# Man on a Missile

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How much force can the body withstand upon impact?

Big Ideas:
• Average net force can be found from average acceleration using Newton's second law.
• Peak acceleration is different from average acceleration.
• Expressing acceleration in terms of g allows for a comparison of forces experienced to the force of gravity.

In the 1940s and 1950s, with the advance in speed of airplanes, the need arose to define the limits of human survivability and to develop the equipment needed to prevent death upon ejection or impact. A colonel in the US military, Colonel John Stapp was a pioneering researcher in this area, performing much of the research on his own body! One experiment he performed involved travelling approximately 1000 km/h on a rocket sled specially designed to come to an abrupt stop in 1.4 sec1. What was the net force on Col. Stapp upon impact?

His average acceleration, experienced in a time Δ t = 1.4 s with inital velocity vi = 1000 km/h (278 m/s) and final velocity vf = 0 m/s, was

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Note that because the acceleration calculated is in the direction opposite to the motion he decelerated at 198 m/s2. Using Newton's second law, the net average force experienced by Col. Stapp who had a mass of 75 kg was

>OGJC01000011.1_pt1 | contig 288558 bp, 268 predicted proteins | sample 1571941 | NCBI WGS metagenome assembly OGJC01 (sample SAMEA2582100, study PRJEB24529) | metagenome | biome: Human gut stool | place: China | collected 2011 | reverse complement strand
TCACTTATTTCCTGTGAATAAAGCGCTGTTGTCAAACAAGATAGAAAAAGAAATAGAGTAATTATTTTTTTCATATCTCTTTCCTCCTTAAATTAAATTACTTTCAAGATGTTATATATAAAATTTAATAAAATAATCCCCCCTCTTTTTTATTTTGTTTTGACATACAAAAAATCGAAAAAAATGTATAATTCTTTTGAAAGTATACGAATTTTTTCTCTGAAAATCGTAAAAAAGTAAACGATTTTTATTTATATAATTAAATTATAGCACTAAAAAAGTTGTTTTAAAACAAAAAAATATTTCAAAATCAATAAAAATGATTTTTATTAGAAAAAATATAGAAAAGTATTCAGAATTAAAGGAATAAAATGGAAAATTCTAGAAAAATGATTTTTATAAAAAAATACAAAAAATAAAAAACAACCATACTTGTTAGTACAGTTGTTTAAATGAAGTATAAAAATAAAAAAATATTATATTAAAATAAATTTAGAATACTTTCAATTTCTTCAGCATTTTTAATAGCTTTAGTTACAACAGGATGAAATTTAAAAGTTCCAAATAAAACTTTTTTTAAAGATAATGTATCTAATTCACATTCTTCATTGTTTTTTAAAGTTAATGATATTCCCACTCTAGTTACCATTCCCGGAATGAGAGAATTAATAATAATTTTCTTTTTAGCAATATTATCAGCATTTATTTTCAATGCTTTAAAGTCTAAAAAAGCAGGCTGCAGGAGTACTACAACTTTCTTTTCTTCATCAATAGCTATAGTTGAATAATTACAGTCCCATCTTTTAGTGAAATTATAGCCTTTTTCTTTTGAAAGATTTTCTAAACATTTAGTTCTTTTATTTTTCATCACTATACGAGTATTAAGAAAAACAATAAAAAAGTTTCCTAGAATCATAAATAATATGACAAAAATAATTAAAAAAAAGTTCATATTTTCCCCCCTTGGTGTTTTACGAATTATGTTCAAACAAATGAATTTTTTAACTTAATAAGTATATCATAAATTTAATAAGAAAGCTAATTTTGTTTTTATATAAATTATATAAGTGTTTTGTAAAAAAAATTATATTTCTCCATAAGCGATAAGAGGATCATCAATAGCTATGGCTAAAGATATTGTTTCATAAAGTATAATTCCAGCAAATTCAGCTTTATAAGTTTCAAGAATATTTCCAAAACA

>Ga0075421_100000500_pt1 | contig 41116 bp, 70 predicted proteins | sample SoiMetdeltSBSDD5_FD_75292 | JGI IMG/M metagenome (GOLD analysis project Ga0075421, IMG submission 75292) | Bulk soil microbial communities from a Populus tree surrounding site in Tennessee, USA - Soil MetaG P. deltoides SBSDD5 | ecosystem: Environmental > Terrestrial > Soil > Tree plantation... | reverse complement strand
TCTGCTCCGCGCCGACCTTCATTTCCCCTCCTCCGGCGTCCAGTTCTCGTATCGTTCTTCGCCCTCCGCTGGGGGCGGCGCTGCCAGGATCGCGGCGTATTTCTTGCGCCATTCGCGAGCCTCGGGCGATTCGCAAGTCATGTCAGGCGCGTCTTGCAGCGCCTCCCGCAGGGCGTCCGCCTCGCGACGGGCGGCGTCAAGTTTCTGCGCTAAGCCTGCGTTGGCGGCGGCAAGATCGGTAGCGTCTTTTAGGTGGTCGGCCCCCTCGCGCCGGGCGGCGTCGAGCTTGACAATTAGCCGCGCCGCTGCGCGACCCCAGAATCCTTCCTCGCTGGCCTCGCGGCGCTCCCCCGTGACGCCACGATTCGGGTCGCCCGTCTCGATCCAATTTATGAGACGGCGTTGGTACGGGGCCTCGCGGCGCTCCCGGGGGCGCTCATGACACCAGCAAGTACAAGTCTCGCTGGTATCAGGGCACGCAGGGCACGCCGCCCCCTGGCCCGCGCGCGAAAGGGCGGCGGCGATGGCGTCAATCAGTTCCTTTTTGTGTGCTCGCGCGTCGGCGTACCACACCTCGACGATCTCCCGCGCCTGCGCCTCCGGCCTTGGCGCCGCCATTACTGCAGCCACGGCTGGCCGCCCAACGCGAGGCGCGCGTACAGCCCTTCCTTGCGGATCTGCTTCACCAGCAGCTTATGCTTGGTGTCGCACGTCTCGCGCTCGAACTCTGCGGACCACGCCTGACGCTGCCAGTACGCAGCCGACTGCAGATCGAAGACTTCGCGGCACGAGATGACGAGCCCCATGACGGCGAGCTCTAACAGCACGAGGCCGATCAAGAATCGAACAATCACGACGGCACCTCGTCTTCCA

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This is the force that the harness exerted on Col. Stapp, opposite to the direction of motion.

The force you feel due to gravity, your weight,  is w = mg where m is your mass in kg and g = 9.8 m/s2 is the acceleration due gravity.   Acceleration is frequently expressed in terms of g's to give a comparison with the force felt due to gravity.  A typical deceleration you may experience while you are standing on a bus is around 0.5 g. The average deceleration experienced by Colonel Stapp then was 20.2 g !

We calculated the average deceleration experienced by Colonel Stapp. His deceleration was not constant while he was coming to a stop and it was measured that he experienced a peak deceleration of 46 g. At the time it was considered that 18 g was the maximum deceleration a human could withstand1. Colonel Stapp survived far beyond this, although he did experience physical injuries and temporary blindness due to the blood pooling in his eyes bursting the blood vessels in his eye1.

Safety note! :
Colonel Stapp survived because he was wearing a strong and specially designed harness to distribute the force of impact over his body and additionally had no windshield/dashboard to hit.  Colonel Stapp went on to play a prominent role in car safety conferences and the establishment of seatbelts being mandatory in cars which are meant for much smaller impacts. 2

Interpretation:

Newton's second law allows us to calculate the force on an object subject to a certain acceleration. The force sustained by Colonel Stapp due to the deceleration he withstood was tremendous, though special precautions and equipment are needed to survive such an impact.

Picture taken from2.

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